So how do you build social proof in your studio?
There are a few way to do this, and the first is one that Artfire has already given you! You know that little box that looks like this:
on each of your listing pages? That thing is a dream tool for building social proof! Every time you add something to your market hub, one of those icons goes from "grayed out" to bright and attention grabbing! Each of those icons means you belong somewhere, be it Facebook, indiepublic, Etsy, or what have you. And the more you belong, the more people will want you to belong to them!
Another good tip is to use testimonials from past customers, and, again, Artfire is helping you out here, too! Go look at your kudos/karma page. See how you can make your kudos public? Do it! Let all your potential buyers see those great things others have said about you! And, you can even take it a step farther by copying and pasting some of those awesome comments into your studio pages! So what if you don't have any karma or kudos yet? Call or write your former customers and see if they will send you a nice compliment! Check your past emails and see what kind words were sent to you! Put those words to work for you! If someone compliments you at a show, write it down and use it later on your studio pages! Use any and all positive feedback to build your social proof!
Okay, so what if you're already doing these things? Well, it's time to get brave! Think outside the box, and see how you can use your connections to your advantage. Do you know someone who has a popular blog? How about asking them if they would mind writing a feature on you? Or are you friends with someone who is considered an expert in their craft? Send them one of your pieces and ask them for a review! If you get a favorable review, ask if they'd mind if you used their name and words on your blog or in your studio! Have you won any awards or taught any classes related to your craft? Put that info where the world can see it! All of these things will make others look at your name and think "Wow! I should check that out!"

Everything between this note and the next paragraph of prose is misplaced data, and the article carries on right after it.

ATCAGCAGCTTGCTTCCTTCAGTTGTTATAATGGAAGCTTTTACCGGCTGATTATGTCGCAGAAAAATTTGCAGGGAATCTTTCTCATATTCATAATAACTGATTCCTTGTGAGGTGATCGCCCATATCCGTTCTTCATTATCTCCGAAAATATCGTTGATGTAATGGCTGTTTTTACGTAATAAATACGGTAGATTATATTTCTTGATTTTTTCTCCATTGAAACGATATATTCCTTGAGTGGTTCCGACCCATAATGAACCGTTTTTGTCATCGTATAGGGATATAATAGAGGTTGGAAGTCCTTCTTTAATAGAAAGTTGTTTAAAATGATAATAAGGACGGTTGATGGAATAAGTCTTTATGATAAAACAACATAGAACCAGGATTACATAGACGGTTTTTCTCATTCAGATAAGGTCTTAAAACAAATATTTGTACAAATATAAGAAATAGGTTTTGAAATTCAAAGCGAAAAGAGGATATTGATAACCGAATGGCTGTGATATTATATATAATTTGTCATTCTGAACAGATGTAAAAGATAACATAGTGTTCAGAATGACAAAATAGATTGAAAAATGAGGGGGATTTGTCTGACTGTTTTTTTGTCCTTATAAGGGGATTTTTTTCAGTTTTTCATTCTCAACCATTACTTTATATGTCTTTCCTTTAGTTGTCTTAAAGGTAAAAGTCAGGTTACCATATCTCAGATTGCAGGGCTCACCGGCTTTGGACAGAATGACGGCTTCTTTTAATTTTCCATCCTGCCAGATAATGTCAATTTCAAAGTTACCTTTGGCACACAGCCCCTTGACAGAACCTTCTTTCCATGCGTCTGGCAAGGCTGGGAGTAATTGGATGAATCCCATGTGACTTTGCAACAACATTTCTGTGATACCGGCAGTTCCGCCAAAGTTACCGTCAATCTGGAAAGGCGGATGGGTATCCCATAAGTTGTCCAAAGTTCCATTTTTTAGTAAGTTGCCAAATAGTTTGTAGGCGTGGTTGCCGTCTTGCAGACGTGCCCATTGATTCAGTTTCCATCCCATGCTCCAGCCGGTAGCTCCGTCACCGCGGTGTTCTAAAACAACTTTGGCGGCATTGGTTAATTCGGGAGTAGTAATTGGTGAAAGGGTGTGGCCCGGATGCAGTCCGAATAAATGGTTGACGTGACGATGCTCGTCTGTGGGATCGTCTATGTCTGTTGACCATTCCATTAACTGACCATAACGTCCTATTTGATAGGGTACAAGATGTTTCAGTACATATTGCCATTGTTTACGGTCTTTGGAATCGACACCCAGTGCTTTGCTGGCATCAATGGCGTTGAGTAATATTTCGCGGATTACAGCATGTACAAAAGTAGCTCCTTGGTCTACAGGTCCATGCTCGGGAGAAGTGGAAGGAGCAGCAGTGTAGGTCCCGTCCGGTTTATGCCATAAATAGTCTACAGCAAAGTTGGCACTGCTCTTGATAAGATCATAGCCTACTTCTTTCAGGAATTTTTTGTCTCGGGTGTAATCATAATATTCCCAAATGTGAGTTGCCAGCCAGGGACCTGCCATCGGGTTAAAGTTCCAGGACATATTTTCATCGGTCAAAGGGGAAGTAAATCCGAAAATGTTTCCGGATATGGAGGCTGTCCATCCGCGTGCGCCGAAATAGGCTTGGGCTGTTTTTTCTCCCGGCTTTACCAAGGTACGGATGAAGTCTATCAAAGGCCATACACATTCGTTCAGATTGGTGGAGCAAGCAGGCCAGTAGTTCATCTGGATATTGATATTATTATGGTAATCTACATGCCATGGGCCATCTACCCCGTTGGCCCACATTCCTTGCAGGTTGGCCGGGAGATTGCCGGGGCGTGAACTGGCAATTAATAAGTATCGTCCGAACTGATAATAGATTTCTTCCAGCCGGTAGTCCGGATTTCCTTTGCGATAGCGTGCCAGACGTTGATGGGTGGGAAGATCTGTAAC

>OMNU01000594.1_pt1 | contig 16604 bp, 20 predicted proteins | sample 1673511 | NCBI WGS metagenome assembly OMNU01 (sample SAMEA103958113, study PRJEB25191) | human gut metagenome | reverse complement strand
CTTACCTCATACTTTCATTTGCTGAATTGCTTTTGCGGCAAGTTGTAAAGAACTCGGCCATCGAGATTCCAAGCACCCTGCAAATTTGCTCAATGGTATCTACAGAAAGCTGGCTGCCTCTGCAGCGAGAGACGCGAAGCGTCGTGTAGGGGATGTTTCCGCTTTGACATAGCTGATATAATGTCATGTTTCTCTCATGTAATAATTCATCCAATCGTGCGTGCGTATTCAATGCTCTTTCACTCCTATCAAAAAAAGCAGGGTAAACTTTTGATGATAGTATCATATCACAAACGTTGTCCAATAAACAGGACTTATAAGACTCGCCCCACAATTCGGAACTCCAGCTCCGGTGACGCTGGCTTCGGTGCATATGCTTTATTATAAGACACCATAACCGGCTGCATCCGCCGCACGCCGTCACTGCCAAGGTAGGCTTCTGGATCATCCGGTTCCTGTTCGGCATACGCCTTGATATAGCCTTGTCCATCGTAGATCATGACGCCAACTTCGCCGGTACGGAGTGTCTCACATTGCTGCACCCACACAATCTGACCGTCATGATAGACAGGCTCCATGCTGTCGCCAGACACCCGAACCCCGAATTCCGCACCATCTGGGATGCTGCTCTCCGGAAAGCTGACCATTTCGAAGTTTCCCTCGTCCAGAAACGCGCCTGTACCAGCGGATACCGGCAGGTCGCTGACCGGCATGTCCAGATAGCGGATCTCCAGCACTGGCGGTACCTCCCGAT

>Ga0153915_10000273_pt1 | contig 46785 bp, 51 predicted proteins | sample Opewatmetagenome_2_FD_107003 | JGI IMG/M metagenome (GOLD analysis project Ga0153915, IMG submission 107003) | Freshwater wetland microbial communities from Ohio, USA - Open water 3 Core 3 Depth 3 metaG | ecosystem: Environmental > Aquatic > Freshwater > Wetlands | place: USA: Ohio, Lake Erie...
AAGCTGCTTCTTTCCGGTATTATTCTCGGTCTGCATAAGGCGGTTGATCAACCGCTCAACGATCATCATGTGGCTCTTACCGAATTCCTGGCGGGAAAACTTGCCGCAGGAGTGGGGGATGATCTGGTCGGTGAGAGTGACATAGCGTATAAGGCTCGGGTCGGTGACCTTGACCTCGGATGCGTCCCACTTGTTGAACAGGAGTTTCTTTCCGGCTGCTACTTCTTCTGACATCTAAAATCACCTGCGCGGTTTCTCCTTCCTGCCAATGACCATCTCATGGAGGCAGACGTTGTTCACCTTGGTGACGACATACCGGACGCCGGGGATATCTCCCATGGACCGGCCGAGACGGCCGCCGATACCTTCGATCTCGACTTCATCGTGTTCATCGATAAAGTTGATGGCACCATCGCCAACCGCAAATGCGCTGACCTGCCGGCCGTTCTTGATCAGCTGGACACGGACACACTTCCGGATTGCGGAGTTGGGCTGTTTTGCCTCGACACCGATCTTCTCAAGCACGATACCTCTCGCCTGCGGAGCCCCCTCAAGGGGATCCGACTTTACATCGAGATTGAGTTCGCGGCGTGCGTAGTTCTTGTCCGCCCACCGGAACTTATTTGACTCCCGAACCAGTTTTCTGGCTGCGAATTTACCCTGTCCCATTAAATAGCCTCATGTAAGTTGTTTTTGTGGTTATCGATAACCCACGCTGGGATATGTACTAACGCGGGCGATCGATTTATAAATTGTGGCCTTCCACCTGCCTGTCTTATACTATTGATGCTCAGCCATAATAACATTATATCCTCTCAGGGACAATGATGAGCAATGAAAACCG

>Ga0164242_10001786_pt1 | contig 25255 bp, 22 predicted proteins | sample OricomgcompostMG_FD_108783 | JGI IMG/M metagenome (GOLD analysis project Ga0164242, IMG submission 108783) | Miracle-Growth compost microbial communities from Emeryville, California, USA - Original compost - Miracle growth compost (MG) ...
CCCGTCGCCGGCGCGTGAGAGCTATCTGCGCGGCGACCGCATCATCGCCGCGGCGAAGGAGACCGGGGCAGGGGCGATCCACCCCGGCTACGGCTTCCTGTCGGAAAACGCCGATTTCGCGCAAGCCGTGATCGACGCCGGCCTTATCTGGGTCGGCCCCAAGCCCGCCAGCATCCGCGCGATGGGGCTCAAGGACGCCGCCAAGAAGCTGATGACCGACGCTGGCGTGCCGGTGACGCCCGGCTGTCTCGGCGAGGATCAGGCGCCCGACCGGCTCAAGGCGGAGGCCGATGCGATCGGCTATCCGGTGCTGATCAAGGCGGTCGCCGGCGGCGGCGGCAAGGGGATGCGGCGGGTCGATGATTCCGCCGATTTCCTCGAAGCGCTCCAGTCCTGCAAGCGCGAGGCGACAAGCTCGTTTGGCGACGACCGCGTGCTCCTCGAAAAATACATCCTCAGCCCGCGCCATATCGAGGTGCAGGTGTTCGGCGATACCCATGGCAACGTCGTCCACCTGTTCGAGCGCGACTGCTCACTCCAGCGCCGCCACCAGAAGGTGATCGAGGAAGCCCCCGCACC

One last tip, look at your blog posts and see how many comments you have on each post. If you have lots of readers, but not so many comments, reread your posts and see what you can do to make people more involved. Comments on blogs are a great example of social proof. It's often like a snowball effect; a few people say something and then suddenly you're inundated with blog love! Try to make your posts engaging. Work on asking questions and be open to hearing the answers, and you will start to see your comment section grow! Additionally, reply to your comments! Not only does this show you care what your readers think, but it increases your comment number and drives up social proof!
I hope this hasn't been such a long post that I lost you guys... I apologize for being so long winded, but I really hope you can take something useful away from this. Please let me know if you have any questions, and I would LOVE to hear your ideas on how to build social proof!
Monday, March 30, 2009
What the heck is "social proof"?